• "The [computing] machine does not create any new information, but it performs a very valuable transformation of known information." Leon Brillouin
  • "Either mathematics is too big for the human mind or the human mind is more than a machine." Kurt G�del

and, of course, my favorite:7

  • "Computers are no more able to create information than iPods are capable of creating music." Robert J. Marks II

The limitations invoked by the law of conservation of information in computer programming have been a fundamental topic of investigation by Winston Ewert, William Dembski and me at the Evolutionary Informatics Lab. We have successfully and repeatedly debunked claims that computer programs simulating evolution are capable of generating information any greater than that intended by the programmer.8,9,10,11,12,13

The Lovelace Test and Intelligent Design

If the TT doesn’t demonstrate Strong AI, what test does? Bringsjord, Bello and Ferrucci14 suggest the Lovelace test, named after Augusta Ada King, the Countess of Lovelace.15 The Countess is a member of the bevy that believes computers will never be creative.

Computers can’t create anything. For creation requires, mini- mally, originating something. But computers originate nothing; they merely do that which we order them, via programs, to do.

This brings us to the Lovelace test concerning creation of information by a machine (my paraphrase):

Strong AI will be demonstrated when a machine’s creativity is beyond the explanation of its creator.

Creativity should not be confused with surprise or the lack of an explanation facility. Some of our recent work in evolutionary development of swarming16,17 displays surprising behavior but, in retrospect, the results can be explained by examination of the computer program we wrote. Layered perceptron neural networks18 lack explanation facilities, but behave in the manner the programmer intended. The Lovelace test demands innovation and creativity beyond this level.19 In a G�odelian sense, Strong AI must create beyond the developmental level allowed by its foundational axioms.

Here’s Bringsjord, Bello and Ferrucci’s more formal definition of the
Lovelace test (LT)20:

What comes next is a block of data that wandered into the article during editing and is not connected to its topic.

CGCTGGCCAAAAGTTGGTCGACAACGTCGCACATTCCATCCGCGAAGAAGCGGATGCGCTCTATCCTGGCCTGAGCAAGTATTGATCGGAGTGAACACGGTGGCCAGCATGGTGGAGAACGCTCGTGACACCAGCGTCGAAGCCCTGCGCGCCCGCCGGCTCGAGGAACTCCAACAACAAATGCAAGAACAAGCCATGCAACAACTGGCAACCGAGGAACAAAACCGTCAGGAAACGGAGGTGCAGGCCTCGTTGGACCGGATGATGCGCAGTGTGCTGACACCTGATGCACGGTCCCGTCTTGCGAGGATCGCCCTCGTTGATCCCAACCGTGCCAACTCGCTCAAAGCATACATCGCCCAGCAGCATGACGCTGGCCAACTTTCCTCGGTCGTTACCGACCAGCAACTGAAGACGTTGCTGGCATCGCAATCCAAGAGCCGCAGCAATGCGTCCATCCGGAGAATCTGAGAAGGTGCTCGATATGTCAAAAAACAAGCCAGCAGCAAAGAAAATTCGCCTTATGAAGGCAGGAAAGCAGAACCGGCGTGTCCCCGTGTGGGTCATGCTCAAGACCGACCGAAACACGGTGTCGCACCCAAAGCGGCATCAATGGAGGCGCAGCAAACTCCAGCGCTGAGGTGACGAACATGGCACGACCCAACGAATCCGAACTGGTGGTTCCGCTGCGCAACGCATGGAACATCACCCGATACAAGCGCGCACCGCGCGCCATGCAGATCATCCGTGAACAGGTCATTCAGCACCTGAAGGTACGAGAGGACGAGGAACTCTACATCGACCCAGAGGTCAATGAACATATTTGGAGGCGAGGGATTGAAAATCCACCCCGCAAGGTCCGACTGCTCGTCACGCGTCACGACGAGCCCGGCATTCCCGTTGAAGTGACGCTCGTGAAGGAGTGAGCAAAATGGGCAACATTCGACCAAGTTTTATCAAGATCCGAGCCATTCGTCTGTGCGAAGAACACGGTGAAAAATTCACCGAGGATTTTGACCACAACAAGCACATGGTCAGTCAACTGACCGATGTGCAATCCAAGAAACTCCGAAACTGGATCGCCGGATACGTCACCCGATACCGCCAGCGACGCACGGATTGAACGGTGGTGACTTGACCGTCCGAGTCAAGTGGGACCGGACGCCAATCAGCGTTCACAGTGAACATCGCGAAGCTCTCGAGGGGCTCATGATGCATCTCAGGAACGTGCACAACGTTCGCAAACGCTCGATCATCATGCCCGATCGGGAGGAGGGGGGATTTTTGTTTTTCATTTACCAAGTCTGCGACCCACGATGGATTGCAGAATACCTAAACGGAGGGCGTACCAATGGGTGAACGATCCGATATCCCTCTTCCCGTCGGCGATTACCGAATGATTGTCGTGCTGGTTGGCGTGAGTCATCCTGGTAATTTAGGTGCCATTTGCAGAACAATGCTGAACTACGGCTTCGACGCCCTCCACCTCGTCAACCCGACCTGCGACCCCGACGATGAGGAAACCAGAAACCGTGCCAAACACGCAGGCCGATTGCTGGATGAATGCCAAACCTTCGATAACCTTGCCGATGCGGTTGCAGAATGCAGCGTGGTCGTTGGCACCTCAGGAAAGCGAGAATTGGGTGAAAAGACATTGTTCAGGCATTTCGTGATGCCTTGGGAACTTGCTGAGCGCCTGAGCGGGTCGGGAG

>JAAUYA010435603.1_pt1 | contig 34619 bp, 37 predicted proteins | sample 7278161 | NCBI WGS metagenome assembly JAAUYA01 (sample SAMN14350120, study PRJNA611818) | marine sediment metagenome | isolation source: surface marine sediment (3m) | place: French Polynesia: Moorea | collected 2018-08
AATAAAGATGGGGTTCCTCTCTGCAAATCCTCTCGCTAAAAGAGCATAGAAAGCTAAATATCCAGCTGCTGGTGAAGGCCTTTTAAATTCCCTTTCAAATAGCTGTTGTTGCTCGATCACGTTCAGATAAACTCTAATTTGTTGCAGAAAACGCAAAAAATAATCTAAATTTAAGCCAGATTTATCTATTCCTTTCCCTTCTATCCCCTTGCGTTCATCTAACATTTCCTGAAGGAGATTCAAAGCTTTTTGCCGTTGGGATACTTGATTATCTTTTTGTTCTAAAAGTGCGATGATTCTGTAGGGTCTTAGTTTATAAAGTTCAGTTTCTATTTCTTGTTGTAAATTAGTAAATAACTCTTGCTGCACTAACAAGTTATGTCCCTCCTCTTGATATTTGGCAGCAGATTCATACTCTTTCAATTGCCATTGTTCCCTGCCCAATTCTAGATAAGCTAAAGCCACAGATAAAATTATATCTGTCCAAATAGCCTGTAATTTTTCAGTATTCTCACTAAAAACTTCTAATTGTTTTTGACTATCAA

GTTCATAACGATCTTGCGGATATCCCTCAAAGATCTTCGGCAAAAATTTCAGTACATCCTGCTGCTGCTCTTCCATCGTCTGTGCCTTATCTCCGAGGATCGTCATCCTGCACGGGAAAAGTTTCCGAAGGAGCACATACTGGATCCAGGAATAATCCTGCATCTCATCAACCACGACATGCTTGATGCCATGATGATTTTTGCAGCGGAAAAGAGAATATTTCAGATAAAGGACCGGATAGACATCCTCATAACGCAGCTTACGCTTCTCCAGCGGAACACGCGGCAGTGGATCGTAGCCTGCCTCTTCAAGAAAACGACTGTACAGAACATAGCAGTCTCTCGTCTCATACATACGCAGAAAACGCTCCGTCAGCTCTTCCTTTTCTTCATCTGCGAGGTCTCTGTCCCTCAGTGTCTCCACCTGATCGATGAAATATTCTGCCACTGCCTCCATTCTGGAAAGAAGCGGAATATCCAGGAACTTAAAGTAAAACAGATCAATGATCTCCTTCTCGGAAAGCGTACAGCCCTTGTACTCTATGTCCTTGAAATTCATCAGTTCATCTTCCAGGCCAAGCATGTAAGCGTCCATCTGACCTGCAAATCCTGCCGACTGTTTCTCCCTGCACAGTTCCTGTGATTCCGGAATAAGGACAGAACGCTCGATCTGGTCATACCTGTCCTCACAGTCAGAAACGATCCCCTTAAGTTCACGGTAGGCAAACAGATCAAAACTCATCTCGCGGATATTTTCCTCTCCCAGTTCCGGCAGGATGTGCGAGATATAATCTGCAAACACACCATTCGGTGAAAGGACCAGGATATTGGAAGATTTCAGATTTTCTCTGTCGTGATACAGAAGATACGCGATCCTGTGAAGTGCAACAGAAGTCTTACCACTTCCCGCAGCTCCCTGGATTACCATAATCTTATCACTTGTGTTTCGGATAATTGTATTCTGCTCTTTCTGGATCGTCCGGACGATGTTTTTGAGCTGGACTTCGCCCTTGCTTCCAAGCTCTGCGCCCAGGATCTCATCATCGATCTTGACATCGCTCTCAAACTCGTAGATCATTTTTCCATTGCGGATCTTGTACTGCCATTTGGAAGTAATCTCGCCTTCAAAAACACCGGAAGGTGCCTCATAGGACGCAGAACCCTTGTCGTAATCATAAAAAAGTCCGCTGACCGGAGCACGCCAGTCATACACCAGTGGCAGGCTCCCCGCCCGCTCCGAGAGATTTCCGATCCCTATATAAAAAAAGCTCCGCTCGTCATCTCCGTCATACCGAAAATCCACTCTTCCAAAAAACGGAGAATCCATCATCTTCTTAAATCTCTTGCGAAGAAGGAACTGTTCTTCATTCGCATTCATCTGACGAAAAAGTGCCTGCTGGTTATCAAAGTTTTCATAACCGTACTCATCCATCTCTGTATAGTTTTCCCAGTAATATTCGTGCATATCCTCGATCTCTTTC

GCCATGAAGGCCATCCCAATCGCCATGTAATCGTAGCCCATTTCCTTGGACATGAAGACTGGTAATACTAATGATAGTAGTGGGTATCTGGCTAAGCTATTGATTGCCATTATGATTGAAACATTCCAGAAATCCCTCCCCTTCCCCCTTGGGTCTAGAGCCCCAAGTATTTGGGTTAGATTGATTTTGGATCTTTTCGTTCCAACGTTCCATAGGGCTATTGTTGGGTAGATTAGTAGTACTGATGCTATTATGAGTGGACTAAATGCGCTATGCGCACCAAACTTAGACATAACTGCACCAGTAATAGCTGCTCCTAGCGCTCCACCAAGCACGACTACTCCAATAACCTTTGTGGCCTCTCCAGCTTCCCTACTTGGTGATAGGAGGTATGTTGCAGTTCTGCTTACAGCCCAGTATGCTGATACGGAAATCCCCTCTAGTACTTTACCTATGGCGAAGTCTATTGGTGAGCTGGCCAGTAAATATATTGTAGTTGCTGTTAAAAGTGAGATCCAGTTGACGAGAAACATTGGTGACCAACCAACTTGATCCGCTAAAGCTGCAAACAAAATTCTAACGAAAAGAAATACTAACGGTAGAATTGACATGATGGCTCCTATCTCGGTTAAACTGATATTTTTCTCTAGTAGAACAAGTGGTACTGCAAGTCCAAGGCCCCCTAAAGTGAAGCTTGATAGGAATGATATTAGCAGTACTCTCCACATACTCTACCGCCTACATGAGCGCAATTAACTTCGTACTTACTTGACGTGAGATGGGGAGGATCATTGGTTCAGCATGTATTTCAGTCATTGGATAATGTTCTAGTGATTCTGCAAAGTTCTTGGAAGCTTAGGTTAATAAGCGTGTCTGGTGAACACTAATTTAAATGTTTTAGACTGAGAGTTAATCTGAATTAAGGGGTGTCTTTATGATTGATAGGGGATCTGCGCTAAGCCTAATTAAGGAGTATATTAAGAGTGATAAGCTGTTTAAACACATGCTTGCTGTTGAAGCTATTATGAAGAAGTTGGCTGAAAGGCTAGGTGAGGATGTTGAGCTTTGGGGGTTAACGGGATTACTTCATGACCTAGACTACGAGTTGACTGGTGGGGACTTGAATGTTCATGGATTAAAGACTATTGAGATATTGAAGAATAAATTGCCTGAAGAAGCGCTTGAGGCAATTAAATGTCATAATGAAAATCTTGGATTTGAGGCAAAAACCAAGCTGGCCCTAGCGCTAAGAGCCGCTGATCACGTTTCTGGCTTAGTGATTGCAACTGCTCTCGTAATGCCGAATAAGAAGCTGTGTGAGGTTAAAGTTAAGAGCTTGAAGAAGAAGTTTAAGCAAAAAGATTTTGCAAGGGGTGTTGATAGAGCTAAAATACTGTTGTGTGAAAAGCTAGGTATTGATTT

DefLT | Artificial agent A, designed by H , passes LT if and only if

  1. A outputs o;
  2. A‘s outputting o is not the result of a fluke hardware error, but rather the result of processes A can repeat;
  3. H (or someone who knows what H knows, and has H ‘s resources — for example, the substitute for H might he a scientist who watched and assimilated what the designers and builders of A did every step along the way) cannot explain how A produced o.

When the Lovelace test is applied to humans, A, there is reference to an intelligent designer, H , in Bringsjord et al.‘s definition. Rigorously, a complete understanding of the brain is required by science before humans can unequivocally claim to pass the Lovelace test. Yet human creativity beyond programming and experience is undeniable.

"Flash of Genius"

Does creativity and innovation exist beyond programming and experience? In his book Psychology of Invention, mathematician Jaques Hadamard21 describes his own creative mathematical thinking as wordless and sparked by mental images that reveal the entire solution to a problem.22 Penrose agrees.23 He says mathematical solutions can wordlessly appear in his mind. It may take days to work out the details even though the solution is clearly understood.

The great mathematician Friedrich Gauss24 describes a similar instance of his own creative experience:

Finally, two days ago, I succeeded not on account of my hard efforts, but by the grace of the Lord. Like a sudden flash of lightning, the riddle was solved. I am unable to say what was the conducting thread that connected what I previously knew with what made my success possible.

The Lovelace test was imposed by the U.S. Patent Office for a while. A "flash of creative genius"25 was required for patentability.26 Regarding patents, the 1941 Supreme Court ruled:27

The new device [to be patented], however useful it may be, must reveal the flash of creative genius, not merely the skill of the calling. If it fails, it has not established its right to a private grant on the public domain.

Strong AI

A machine that exhibits the Supreme Court’s "flash of creative genius" or, as Gauss called it, "a sudden flash of lightning" displays Strong AI. This "Flash of Genius" claimed by mathematicians Penrose, Gauss, and Hadamard is also experienced by creative artists such as composers and novelists. Innovation neither anticipated nor explainable by the creator of the machine is required. This is the foundation of Lovelace test. Humans appear to pass the Lovelace test. Whether a manmade machine can do so is still an open question.